As bullish as I am on the price of gold and on gold mining companies, I think investors need to be very selective in choosing the latter. If the price of gold rises, this does not imply that every gold mining stock will rise as well. Many of these companies operate in dangerous parts of the world, carry high debt loads, invest in mediocre projects, and fail to take advantage of growth opportunities. As a result, it should come as no surprise that there are many gold mining stocks that substantially underperformed the gold price.
One company that has unfortunately satisfied all of these criteria is Barrick Gold (NYSE:ABX). Barrick is the world’s largest gold mining company. It mines more than 7 million ounces of gold annually all over the world, with its largest projects located in Nevada. Barrick’s stock price is up roughly 50 percent since the gold bull market began in 1999. While the stock is up, those who bought it hoping to benefit from and gain leverage to the rise in the gold price missed out on gold’s 400 percent price increase. There are many good reasons for this.
First, the company hedged a significant portion of its production until gold breached $1,000 per ounce in 2009. Thus, as the gold price was going up, not only was a portion of Barrick’s portfolio not benefitting, but it accumulated a massive — $5.6 billion — paper loss that had to be written down. While the term “hedging” is associated with risk mitigation and is viewed as a positive, it is evident that Barrick’s management failed to understand the economic factors driving the price of the commodity that it mines.
While the company no longer hedges, management doesn’t discuss the merits of owning gold and gold miners in its investor presentation, which is a practice that has been undertaken by many of the company’s peers. Given that I invest in gold miners because I believe that the gold price will rise and given that I invest in companies whose management teams have similar goals and beliefs, I cannot endorse an investment in Barrick given its lack of enthusiasm for the gold bull market.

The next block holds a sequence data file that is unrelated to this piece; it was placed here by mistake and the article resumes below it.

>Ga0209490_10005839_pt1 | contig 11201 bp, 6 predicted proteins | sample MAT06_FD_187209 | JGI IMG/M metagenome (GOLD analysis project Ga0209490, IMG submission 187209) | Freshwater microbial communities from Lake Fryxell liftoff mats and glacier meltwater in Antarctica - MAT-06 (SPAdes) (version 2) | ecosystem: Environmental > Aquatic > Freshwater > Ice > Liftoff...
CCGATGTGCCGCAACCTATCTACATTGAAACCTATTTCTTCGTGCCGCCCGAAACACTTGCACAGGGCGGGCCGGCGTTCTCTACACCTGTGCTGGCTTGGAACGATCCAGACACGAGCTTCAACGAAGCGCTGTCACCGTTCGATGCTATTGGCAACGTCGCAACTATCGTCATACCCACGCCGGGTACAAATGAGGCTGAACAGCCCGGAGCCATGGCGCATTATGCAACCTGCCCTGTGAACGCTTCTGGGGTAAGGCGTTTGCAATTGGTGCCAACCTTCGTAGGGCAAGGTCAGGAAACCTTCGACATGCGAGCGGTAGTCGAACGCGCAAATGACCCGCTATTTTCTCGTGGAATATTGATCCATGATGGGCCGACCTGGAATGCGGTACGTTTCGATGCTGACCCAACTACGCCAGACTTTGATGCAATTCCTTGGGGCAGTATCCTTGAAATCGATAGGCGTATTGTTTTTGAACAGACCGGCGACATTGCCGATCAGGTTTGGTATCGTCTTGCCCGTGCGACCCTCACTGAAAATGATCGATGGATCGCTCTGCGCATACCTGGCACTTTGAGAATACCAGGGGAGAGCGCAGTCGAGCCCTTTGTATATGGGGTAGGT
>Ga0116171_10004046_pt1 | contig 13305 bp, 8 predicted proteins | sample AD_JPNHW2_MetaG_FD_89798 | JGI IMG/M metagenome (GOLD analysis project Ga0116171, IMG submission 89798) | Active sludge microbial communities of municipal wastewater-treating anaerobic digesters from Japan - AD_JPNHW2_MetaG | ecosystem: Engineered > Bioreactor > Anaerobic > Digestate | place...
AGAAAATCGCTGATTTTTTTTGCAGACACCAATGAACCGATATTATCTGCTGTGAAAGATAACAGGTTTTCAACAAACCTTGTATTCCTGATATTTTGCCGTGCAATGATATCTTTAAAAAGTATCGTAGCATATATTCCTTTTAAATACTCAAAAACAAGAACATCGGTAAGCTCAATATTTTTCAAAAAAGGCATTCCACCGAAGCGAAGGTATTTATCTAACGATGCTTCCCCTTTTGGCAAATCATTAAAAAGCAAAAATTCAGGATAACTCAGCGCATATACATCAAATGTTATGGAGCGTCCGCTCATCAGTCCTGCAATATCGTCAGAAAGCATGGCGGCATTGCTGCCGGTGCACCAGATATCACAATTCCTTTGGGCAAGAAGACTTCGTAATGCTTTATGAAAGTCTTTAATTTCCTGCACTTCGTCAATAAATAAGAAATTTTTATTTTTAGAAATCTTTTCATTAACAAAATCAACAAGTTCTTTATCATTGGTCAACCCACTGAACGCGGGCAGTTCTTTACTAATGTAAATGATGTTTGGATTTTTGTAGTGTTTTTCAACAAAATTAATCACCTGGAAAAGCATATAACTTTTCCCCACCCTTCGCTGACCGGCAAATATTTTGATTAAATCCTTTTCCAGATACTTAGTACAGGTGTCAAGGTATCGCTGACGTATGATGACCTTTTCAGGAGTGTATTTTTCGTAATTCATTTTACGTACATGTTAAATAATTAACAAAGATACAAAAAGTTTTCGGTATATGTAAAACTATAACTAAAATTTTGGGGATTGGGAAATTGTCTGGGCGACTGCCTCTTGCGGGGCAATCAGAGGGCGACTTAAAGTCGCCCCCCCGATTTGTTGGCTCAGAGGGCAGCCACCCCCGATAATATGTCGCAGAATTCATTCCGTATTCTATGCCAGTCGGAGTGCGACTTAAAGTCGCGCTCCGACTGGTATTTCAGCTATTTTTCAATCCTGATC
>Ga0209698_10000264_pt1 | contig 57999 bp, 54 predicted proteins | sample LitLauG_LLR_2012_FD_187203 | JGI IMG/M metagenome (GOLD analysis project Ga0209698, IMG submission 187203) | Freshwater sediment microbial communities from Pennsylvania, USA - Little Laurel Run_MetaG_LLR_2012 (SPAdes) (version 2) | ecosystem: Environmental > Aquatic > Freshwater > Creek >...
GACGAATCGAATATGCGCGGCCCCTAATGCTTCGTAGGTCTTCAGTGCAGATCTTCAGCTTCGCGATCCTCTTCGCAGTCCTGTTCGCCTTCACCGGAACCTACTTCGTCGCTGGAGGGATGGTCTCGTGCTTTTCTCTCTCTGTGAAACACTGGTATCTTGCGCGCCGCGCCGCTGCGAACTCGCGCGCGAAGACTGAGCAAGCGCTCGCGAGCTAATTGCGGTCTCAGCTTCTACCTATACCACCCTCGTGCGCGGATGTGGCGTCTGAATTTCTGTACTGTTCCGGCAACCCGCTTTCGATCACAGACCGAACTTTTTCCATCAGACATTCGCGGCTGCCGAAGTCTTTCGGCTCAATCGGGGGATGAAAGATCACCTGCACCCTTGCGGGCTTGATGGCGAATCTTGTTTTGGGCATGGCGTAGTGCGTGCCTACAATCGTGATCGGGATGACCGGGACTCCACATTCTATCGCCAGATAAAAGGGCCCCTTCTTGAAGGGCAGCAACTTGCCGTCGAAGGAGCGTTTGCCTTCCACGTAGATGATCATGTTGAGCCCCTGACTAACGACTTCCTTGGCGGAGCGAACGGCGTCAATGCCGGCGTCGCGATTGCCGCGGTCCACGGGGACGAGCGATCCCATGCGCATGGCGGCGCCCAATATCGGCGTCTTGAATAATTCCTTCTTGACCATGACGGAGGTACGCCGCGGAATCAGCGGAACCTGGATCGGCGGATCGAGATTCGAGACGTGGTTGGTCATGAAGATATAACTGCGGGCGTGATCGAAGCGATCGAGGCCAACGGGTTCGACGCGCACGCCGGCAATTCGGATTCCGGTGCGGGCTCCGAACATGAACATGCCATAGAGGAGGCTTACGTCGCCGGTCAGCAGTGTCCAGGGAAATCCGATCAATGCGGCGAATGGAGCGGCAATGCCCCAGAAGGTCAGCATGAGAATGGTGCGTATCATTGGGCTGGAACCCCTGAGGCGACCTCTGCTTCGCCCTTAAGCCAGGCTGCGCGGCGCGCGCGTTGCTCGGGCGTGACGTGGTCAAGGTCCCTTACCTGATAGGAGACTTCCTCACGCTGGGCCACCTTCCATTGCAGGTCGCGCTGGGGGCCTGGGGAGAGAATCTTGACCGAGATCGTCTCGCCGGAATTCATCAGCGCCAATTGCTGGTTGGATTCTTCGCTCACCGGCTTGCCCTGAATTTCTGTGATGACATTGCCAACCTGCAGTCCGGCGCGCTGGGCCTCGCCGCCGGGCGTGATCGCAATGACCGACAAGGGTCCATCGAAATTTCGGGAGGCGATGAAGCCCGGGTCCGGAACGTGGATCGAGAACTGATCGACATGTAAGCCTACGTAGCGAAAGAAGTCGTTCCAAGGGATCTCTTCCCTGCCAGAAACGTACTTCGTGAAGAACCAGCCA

Second, the company has made some lousy deals in the past few years. Most notably, it purchased Equinox — a copper company with a project in Africa — in 2011, only to come to the realization that the project is not worth nearly as much as it once thought. The $7.3 billion acquisition in 2011 was followed by a $4.4 billion write-down in 2012.
More recently, the company sold its Australian assets to Gold Fields (NYSE:GFI). These are profitable assets in a low-risk mining jurisdiction. Considering the political woes the company is facing in Chile and in Tanzania, I find it puzzling that the company would be so eager to unload relatively low-risk assets. These two deals lead me to question management’s stewardship of shareholder capital, and it makes me hesitant to invest.
Third, the company has a lousy balance sheet. At the end of the third quarter, the company had $15.4 billion in debt and $26.2 billion in total liabilities versus $13.6 billion in net equity. This situation has improved somewhat since then, but at a steep price. The company issued $3 billion worth of stock back in October, and it slashed its dividend by 75 percent. Despite these punitive measures, the company’s balance sheet is still in bad shape, and if the gold price weakens from here, Barrick can face serious problems.
All of these issues — past and present — lead me to the conclusion that I can find better opportunities in the gold mining sector. Nevertheless, investors should keep in mind that the stock may do very well if the gold price rises sharply, as the market is already aware of these issues. Consequently, I would avoid shorting Barrick shares at the current $19.25 per share price.
Investors should also note that Barrick is the largest holding in the Market Vectors Gold Miner ETF (NYSEARCA:GDX). Therefore, while I believe in diversifying one’s portfolio of mining stocks, I don’t think owning GDX shares is a good way of achieving this. Instead, investors should look for gold miners that have clean balance sheets, low production costs, and a history of growth.
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